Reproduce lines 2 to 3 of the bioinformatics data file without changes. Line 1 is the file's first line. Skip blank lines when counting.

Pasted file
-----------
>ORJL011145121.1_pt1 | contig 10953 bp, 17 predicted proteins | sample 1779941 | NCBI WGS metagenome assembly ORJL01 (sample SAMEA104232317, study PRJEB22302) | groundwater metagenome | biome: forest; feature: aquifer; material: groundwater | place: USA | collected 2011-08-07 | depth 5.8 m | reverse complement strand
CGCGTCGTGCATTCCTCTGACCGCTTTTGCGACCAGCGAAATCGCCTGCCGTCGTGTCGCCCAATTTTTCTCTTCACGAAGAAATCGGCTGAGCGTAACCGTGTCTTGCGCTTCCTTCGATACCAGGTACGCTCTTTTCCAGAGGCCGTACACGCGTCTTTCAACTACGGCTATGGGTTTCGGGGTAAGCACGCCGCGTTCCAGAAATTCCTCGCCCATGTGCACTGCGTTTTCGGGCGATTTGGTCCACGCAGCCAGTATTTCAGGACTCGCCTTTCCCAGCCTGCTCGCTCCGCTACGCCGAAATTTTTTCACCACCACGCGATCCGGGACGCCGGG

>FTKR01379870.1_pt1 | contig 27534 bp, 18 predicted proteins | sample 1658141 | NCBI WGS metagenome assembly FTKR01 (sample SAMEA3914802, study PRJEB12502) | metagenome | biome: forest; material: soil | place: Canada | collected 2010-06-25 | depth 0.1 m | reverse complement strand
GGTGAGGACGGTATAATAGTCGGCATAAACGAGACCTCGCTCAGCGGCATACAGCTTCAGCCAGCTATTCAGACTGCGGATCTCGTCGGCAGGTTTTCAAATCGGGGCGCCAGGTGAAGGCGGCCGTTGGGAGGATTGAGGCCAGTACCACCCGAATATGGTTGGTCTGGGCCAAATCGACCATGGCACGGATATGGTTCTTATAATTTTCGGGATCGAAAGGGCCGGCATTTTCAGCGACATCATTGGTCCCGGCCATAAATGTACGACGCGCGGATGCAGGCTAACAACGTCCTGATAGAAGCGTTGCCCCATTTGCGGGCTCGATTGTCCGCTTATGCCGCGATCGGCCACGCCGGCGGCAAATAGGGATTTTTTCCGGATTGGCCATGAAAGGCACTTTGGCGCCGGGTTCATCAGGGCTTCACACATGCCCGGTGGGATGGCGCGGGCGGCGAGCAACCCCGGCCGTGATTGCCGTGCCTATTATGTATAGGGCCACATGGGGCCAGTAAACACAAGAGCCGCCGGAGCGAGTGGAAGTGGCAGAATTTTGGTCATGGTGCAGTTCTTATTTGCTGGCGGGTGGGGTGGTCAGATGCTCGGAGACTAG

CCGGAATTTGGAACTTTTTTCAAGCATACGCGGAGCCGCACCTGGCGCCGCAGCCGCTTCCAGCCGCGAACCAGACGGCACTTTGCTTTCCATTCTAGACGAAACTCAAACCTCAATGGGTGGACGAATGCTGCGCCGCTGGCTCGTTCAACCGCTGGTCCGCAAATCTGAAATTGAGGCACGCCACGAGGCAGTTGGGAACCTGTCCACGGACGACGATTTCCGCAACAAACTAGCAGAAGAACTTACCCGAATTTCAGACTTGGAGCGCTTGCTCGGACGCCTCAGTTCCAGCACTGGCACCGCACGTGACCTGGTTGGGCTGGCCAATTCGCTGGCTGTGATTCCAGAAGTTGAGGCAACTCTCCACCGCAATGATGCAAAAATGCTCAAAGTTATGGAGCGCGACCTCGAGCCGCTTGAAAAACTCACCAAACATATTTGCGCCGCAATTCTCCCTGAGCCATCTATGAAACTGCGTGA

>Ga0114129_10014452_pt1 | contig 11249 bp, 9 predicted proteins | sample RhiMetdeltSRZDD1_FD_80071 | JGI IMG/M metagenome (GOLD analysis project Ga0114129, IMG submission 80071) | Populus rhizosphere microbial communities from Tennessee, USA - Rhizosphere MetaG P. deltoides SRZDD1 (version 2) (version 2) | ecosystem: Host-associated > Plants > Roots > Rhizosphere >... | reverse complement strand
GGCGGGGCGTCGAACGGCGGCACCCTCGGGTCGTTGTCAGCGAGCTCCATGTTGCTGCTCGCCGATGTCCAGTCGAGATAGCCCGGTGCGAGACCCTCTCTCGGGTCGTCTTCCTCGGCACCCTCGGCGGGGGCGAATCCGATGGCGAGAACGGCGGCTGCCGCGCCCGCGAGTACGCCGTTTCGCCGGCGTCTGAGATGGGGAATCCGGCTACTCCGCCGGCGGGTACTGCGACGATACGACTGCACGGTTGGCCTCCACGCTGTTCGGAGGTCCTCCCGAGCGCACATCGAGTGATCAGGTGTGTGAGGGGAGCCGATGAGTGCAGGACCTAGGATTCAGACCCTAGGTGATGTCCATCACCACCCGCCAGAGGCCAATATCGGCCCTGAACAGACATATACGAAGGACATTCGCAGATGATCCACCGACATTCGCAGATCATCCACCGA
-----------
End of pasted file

CGCGTCGTGCATTCCTCTGACCGCTTTTGCGACCAGCGAAATCGCCTGCCGTCGTGTCGCCCAATTTTTCTCTTCACGAAGAAATCGGCTGAGCGTAACCGTGTCTTGCGCTTCCTTCGATACCAGGTACGCTCTTTTCCAGAGGCCGTACACGCGTCTTTCAACTACGGCTATGGGTTTCGGGGTAAGCACGCCGCGTTCCAGAAATTCCTCGCCCATGTGCACTGCGTTTTCGGGCGATTTGGTCCACGCAGCCAGTATTTCAGGACTCGCCTTTCCCAGCCTGCTCGCTCCGCTACGCCGAAATTTTTTCACCACCACGCGATCCGGGACGCCGGG

>FTKR01379870.1_pt1 | contig 27534 bp, 18 predicted proteins | sample 1658141 | NCBI WGS metagenome assembly FTKR01 (sample SAMEA3914802, study PRJEB12502) | metagenome | biome: forest; material: soil | place: Canada | collected 2010-06-25 | depth 0.1 m | reverse complement strand